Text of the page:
Croup - Symptoms 

Symptoms of croup 

Difficulty breathing

Always seek medical advice if you or your child has breathing problems.

If you or they have severe breathing difficulties, dial 999 to ask for an ambulance.

A child can get croup at any time of the year, although it's more likely to occur during late autumn or early winter.

This may be because there are more colds and viruses around at this time of year.

Initial symptoms of viral croup are similar to those of a cold. They can include a:

Over 1-2 days, specific symptoms that are characteristic of croup will develop. These include:

  • a bark-like cough
  • a hoarse or croaky voice
  • difficulty breathing
  • a harsh grating sound when breathing in called stridor
  • difficulty swallowing

Symptoms of spasmodic croup are similar to those mentioned above. However, a bark-like cough and stridor tend to occur suddenly, usually at night.

Stridor is often most noticeable when the child cries or coughs. However, in more severe cases of croup it can also occur when the child is resting or sleeping.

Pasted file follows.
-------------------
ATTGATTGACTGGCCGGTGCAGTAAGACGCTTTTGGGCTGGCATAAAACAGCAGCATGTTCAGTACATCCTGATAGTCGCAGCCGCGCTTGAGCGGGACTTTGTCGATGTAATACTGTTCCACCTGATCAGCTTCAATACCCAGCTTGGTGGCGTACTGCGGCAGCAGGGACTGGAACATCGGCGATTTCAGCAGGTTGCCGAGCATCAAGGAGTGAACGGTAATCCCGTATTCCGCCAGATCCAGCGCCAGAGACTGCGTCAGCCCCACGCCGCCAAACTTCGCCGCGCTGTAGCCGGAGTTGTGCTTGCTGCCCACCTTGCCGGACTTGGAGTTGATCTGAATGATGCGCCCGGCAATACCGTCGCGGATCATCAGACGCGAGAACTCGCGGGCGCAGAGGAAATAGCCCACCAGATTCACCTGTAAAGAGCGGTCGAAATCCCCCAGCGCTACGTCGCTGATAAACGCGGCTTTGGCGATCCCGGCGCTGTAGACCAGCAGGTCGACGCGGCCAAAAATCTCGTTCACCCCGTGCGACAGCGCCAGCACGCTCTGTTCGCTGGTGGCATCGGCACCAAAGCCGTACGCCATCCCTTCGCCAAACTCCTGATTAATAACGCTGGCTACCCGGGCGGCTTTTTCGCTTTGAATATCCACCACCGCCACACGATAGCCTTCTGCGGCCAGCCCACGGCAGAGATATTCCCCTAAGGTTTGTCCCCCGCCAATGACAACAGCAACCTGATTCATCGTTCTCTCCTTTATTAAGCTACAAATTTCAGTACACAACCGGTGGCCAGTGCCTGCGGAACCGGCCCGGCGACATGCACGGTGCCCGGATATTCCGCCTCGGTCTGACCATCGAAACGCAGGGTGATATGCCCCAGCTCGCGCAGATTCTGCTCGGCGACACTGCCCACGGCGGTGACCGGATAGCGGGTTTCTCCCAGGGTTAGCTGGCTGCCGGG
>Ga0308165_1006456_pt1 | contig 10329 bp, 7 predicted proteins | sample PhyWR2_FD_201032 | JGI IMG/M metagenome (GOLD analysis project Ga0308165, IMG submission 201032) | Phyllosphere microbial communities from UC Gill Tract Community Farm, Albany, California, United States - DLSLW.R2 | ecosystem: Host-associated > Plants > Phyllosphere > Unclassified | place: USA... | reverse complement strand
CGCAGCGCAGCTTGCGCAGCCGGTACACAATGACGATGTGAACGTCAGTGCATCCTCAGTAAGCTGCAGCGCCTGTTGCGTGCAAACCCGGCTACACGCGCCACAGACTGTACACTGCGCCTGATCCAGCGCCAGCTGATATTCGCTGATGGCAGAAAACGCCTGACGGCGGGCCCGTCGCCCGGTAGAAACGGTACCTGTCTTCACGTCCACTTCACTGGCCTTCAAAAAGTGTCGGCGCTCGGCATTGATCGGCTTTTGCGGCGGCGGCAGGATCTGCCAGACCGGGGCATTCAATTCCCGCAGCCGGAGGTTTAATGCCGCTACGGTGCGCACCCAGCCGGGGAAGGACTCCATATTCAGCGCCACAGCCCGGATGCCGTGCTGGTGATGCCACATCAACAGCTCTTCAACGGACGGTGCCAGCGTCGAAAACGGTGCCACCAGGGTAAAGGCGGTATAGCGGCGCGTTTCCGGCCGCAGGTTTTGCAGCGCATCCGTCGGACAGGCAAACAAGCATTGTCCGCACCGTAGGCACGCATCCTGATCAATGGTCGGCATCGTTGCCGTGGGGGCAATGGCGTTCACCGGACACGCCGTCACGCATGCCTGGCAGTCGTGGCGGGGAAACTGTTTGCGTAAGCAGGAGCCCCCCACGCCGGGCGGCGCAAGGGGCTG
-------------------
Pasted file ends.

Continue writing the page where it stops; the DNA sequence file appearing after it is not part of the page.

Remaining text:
Symptoms tend to be worse at night. Although they usually only last for a few days, they can occasionally last up to two weeks.

When to seek medical advice

Croup can usually be diagnosed by a GP and mild cases can be treated at home.

However, seek immediate medical attention if your child has any of the following symptoms:

  • severe breathing difficulties
  • an increased breathing rate (they're too breathless to feed or talk) or 'silent chest' (you're unable to hear sounds of breathing)
  • a worsening cough or rasping sound (stridor)
  • distress and agitation
  • dark, blue-tinged or pale skin
  • the skin around their ribs and chest appears to be pulled in and tight, making the bones of their chest and ribs more visible
  • abnormal drowsiness and sleepiness
  • a rapid heartbeat or a falling heart rate

You should take them to your nearest hospital's accident and emergency (A&E) department or dial 999 for an ambulance.

Some of these symptoms may indicate a potentially life-threatening underlying condition called epiglottitis (inflammation and swelling of the epiglottis).

The symptoms could also indicate tracheitis (inflammation of the windpipe), which also requires immediate medical attention.

Page last reviewed: 15/08/2012

Next review due: 15/08/2014


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